The upstart search company's growth is bringing attention from users and the competition.
Blekko, a search startup that launched in November, 2010, is gaining traction. The company on Monday reported that received over a million queries per day in January, traffic volume above the surge of interest during the site's launch.
Rich Skrenta, CEO of Blekko, interprets his site's performance as a sign that his company's anti-spam message resonates with searchers. "Our call to rid the Web of spam has been heard loud and clear by many and we encourage our community to continue to slash the spam," he said in a statement.
Blekko's results are particularly impressive given that another promising search engine startup, Duck Duck Go, only boasts about 167,000 queries per day, or 5 million per month, despite a two year head-start. And that's to say nothing of the high profile Google-killers like Cuil have crashed and burned.
Blekko's relative success may be at least in part attributable to general disinterest in Internet privacy services: While many computer users say they value privacy, they seldom make major changes to guard their privacy. Google and Facebook have thrived despite repeated privacy gaffes while businesses pitching privacy have not performed nearly as well.
In contrast to Duck Duck Go, which has differentiated itself from Google by opting not to track personal information associated with users, Blekko has emphasized its social elements -- slashtags -- and its intolerance of Web spam. The company estimates that a million spam pages are created every hour and it has not been shy about removing ostensibly spammy sites like eHow and encyclopedia.com from its index.
In a phone interview, Skrenta attributed Blekko's growth to its willingness to remove spam sites -- the big search engines are more reluctant, he suggested -- and to his company's decision to give users the tools -- a button to flag sites as spam -- to play a role in keeping the Web clean. "The fact that we've taken an editorial stand here is a relief," he said.
The timing of Blekko's stance against Web spam has been fortuitous: Shortly after the search engine opened for business, discontent with spam in Google search results boiled over. In January, Google announced that it had tweaked its relevancy algorithm with stronger penalties for low quality content and that it intends to explore additional measures to help curb Web spam.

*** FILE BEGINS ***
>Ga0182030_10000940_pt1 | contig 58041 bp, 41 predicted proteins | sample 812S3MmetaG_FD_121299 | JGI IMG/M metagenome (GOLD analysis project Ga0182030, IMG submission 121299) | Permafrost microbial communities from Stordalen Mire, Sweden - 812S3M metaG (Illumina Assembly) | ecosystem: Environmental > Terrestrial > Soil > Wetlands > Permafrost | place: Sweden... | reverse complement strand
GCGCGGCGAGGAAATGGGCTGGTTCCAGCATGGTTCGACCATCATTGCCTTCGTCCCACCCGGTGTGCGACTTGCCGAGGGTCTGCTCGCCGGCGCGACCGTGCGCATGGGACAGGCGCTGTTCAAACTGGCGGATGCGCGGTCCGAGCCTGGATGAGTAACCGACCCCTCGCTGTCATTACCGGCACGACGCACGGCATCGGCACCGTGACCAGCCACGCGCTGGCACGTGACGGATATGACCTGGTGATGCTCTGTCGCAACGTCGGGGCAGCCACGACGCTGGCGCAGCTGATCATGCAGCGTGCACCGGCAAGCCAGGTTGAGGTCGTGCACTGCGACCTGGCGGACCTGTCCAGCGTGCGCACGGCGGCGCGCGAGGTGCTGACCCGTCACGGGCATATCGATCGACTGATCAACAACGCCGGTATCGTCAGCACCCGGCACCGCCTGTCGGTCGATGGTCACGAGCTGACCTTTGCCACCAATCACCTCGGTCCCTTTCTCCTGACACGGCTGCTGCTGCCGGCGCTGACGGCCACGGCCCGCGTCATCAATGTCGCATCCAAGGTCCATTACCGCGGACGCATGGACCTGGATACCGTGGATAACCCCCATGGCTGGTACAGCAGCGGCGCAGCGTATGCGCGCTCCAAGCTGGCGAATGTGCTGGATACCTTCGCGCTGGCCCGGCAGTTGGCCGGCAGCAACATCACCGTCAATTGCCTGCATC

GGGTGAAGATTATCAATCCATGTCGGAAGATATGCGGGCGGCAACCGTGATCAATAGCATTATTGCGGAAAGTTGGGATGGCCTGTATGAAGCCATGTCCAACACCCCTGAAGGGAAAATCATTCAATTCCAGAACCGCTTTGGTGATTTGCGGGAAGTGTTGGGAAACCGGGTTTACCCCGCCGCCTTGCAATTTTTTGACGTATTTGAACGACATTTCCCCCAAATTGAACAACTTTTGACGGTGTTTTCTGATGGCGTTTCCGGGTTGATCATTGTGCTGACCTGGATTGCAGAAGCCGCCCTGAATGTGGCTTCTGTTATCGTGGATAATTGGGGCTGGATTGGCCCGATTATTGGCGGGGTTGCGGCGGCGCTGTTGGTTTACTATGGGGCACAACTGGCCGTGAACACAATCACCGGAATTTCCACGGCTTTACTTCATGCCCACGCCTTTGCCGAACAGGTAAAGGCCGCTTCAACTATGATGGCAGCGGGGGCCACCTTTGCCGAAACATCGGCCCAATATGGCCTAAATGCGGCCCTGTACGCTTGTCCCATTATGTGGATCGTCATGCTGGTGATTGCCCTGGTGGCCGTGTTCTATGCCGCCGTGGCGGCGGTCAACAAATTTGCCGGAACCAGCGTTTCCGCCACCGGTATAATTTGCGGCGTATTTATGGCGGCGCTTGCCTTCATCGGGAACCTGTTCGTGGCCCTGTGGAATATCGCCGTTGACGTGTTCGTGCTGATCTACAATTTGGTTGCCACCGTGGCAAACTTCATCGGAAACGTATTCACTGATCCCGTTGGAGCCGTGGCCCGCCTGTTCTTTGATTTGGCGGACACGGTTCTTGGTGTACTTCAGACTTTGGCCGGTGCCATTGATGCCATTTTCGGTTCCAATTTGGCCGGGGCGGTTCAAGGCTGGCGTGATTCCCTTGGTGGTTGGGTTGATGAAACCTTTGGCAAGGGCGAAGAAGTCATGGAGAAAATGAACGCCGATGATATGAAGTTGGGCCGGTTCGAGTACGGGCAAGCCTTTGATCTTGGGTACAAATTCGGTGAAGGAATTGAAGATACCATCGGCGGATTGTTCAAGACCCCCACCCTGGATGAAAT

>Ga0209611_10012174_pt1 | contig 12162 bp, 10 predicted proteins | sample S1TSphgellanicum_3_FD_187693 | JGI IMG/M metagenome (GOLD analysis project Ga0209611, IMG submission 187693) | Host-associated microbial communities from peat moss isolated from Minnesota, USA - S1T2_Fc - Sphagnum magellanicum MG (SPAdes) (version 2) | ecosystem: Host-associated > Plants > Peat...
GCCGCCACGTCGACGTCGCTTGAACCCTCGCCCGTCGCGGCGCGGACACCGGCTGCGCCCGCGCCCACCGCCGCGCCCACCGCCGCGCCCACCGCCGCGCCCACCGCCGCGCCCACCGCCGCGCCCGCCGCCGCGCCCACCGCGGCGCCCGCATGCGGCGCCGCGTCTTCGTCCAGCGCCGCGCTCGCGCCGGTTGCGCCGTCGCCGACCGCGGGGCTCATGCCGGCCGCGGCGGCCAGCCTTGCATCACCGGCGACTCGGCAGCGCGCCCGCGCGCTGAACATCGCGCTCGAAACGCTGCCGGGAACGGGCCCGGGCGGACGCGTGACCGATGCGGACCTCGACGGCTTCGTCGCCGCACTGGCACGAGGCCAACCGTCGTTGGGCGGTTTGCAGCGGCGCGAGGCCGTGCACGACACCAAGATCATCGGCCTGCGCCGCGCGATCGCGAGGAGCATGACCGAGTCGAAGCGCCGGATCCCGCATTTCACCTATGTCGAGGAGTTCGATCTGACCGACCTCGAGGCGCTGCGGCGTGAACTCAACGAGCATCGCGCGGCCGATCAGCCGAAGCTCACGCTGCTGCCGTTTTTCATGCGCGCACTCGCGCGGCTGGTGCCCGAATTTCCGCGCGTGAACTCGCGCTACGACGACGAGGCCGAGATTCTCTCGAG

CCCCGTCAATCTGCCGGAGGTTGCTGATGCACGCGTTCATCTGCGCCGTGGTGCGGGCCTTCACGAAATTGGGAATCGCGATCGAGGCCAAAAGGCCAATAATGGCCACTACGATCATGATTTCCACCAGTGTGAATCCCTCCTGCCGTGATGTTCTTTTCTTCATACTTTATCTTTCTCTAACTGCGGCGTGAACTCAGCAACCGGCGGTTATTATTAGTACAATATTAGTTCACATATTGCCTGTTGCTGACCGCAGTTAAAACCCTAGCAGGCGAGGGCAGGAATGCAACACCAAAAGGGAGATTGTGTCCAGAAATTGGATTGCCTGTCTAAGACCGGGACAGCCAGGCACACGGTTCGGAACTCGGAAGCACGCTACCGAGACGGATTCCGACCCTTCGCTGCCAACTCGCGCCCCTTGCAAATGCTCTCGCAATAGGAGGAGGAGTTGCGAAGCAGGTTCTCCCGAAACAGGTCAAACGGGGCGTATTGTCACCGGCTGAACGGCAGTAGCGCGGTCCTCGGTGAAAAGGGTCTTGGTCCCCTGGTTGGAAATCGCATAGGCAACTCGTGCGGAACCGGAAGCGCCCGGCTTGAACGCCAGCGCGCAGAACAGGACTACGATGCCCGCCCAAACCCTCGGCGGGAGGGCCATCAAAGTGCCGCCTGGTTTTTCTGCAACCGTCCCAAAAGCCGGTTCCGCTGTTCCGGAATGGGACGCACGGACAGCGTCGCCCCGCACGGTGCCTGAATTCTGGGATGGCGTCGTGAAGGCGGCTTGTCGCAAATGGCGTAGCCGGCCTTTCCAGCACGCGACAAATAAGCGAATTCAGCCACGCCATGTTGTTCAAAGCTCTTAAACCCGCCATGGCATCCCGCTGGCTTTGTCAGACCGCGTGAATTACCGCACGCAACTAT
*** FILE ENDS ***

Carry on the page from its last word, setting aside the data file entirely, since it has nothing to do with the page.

Google appears to be aware that Blekko is on to something: It's trying to woo talent away from the startup. As Skrenta noted in a tweet on January 31, "Google is trying to recruit another one of my guys."
Besides Blekko chief architect Keith Peters, Skrenta said at least two other employees had been approached by Google recently. "If Google does feel threatened by us, stealing all my employees might slow us down," he said with a chuckle. "I don't know if that's their motivation or not."
Moments after we spoke on the phone, Skrenta e-mailed to say that a Google recruiter had approached yet another employee -- VP of engineering Tom Annau. Blekko only has 25 employees.
Google didn't immediately respond to a request for comment.
Draining the brains from Blekko may help Google hobble the competition, but that won't win the race against Web spam. As long as Google dominates search the way that Microsoft dominates the desktop, it will face spammers as determined to game its system as the scammers who keep trying to compromise Windows.
Skrenta said he was glad that there are still some companies willing to challenge Google, particularly now that Yahoo and Ask have effectively exited the search business.
"Search is technically really, really hard, but from the beginning we wanted to include features that would keep you coming back even if we didn't win on every search," he said.
Google in the Enterprise SurveyThere's no doubt Google has made headway into businesses: Just 28 percent discourage or ban use of its productivity products, and 69 percent cite Google Apps' good or excellent mobility. But progress could still stall: 59 percent of nonusers distrust the security of Google's cloud. Its data privacy is an open question, and 37 percent worry about integration.
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